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S. Huntington School Administrators Accept Freeze

Shea outlines tough budget for next school year.

Administrators in the South Huntington school district have voted to freeze their salaries for next year, Superintendent Thomas Shea said Wednesday.

Karen Siegel, Countrywood principal and president of the South Huntington Administrators Association, said the 25 members of the organization, “Did it for the district, given these difficult economic times.”

Shea made the announcement during a budget walkthrough leading up to the May 15 public vote.

The teachers union rejected the freeze outside of further contract negotiations, as did the nurses and paraprofessionals.

The freeze requests are driven by the state mandated 2 percent cap on the tax levy, the amount the district needs to budget.

Multiple scenarios and figures were covered in the presentation, including the money needed to fund all programs operations exactly the same way as this year ($146,969,178 and a budget increase of 4.79%), and a projection that tax cap spending increase means a rise of $4,234,144. That latter figure means the increase would actually raise spending 4.22% because of capital improvements bond that was approved in 2003 and spread spending out over 10 years.

Shea also said that the district is reviewing school hours to see whether schedule changes could mean lower transportation costs through combined routes and staggered shifts. He also said the district is moving to reduce some costs by shifting to technology such as e-mail and more careful monitoring of the use of paper.

But, as he has been in the past, Shea was critical of state decisions to force reductions in school budgets. “This is not sustainable,” he said, referring to the cuts brought about by the tax cap. “There isn’t that much left to cut.”

Upcoming Budget Workshops and Vote

March 14  
  Transportation March 21   Programs, Instructions and Staffing I March 28   Programs, Instructions and Staffing II April 4   Budget Adoption May 8   Public Meeting on Budget May 15   Budget Vote
joey March 14, 2012 at 02:08 PM
http://www.newsday.com/long-island/suffolk/east-end-educators-to-ponder-consolidation-1.3600523 Seems like school districts are finally realizing that consolidation might be the key since we are overstocked with Admins. on LI. The only thing silly is to get state aid to study this. In the long run schools need to combine and reduce cost,overhead staff and benefits for life.
Mary March 15, 2012 at 11:38 PM
NCAA rules prohibit athletic scholarships at Division 3 colleges http://www.collegeconfidential.com/dean/archives/athletic-scholarship-for-div-3-athlete.htm
joey March 15, 2012 at 11:56 PM
Hey Mary we can go and post as many articles as the one below where yes you can benefit as I know of someone who is in Div III. The fact remains it doesn't matter as sports has always been a part of the public school systems and has proven to have benefits to academics; many studies show active kids excel in grades and oh yes get them off the street after school. http://www.usnews.com/education/articles/2009/07/17/do-division-iii-schools-give-athletic-scholarships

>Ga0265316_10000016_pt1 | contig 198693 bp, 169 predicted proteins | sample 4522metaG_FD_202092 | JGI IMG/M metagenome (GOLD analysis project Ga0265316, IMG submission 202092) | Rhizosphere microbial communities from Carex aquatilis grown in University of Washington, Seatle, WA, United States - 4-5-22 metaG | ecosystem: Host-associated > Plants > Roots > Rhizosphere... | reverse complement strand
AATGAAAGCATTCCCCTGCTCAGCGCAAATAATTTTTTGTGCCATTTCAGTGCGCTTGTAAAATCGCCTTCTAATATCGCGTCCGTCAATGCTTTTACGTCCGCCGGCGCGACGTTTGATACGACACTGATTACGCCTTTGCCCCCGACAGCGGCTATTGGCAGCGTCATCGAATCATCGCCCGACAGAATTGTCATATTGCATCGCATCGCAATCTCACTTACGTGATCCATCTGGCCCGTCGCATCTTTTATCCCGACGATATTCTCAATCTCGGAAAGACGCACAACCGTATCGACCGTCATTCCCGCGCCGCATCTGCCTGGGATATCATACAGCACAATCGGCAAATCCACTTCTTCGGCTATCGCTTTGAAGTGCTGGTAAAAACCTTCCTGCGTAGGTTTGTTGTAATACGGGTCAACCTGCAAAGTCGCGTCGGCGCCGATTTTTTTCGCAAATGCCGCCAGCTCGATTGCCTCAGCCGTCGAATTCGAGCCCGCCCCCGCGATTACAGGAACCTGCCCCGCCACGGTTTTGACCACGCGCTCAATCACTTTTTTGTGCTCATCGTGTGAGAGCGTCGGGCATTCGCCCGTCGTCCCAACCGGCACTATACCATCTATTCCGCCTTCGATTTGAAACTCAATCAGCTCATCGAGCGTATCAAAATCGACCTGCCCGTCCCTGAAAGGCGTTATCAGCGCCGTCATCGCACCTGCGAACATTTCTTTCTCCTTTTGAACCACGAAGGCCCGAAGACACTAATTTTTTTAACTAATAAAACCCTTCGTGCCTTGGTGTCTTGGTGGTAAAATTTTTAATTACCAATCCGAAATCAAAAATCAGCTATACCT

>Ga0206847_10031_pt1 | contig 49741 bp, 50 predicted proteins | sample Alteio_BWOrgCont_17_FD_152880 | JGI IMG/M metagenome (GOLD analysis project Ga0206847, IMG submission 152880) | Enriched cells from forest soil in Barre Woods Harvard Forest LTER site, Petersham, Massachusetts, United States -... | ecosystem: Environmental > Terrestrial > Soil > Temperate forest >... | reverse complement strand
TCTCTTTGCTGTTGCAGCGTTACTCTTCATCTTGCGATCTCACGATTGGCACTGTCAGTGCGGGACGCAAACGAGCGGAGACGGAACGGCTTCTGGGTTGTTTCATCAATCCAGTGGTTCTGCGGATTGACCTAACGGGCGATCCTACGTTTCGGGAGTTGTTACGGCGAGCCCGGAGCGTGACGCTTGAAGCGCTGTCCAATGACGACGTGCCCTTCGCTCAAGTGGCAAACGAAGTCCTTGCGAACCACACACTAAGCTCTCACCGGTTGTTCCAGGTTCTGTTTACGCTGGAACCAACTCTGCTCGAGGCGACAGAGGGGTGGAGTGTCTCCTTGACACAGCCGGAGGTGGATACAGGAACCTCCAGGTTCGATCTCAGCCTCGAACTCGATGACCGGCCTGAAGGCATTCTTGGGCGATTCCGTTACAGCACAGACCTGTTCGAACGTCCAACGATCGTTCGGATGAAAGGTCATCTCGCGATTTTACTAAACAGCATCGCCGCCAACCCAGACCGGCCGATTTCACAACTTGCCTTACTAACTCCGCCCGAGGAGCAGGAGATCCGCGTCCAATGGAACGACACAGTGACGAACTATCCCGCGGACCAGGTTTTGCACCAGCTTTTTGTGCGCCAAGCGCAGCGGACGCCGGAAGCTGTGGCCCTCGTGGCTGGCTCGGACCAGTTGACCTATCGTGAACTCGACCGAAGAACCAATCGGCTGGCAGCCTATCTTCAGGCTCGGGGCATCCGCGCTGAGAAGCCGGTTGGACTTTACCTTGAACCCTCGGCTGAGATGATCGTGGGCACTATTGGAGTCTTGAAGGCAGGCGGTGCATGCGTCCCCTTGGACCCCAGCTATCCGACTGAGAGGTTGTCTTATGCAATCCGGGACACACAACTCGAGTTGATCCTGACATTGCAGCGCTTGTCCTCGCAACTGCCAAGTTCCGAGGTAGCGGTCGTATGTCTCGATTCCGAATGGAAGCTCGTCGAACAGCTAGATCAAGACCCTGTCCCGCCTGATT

Kirstin March 16, 2012 at 12:41 AM
@Joey...FYI, many(if not all) of the assemblies that our kids attend are paid for by each school's PTA from their Cultural Arts budget. Hence, all of the fundraising events held throughout the school year. With regards to sports...last year they cut the golf and the bowling teams from the budget...does anyone recall that a few weeks after the budget vote there was a garage sale fundraiser held at Birchwood by the Booster club to specifically benefit these sports that were cut. Since cuts do indeed have to be made why not look at sports over educational programs? Last year they cut the Challenge and Beyond programs from our schools (the Gifted and Talented programs). However, unlike the Golf and Bowling teams, parents are not allowed to fundraise to pay for what essentially amounts to a teacher's salary in order to keep our gifted and talented program. Let the Booster club support the sports; children are offered scholarships based on their academic performance and not just how well they can play a particular sport.
joey March 16, 2012 at 02:03 AM
@kirstin yes PTA has fundraisers as do Catholic schools for many programs. Nothing wrong in trying to raise extra funds. I think what we need to answer is what is public school? what is required? The programs you stated that were cut for sports are the bare minimum and easy to raise funds for. Looking at the history of LI and sports in high school including its own cable channel MSG Varsity channel 714 the sports programs like Football and basketball are not being touched and for a good reason. Many could attack sports as being non essential but it is more essential than many realize. Let's first look at the salaries and benefits of the public employees www.seethroughny.net to save instead of good programs that benefit kids. Why is it this year the proposal for V. Principals and Administrators are being cut but not one word about the sports programs at Whitman. It would be very difficult to cut those programs. If we had a system of tuition and extra costs for activities than maybe the argument can be made to itemize the costs but we don't we have a public school system where everyone throws money in the pot. And even with a big pot adding more money for education doesn't always mean smarter kids. We spend more than any other country in the world on education and yet still are lagging behind. Its not about deficient educational money but parents involvement in the education process.

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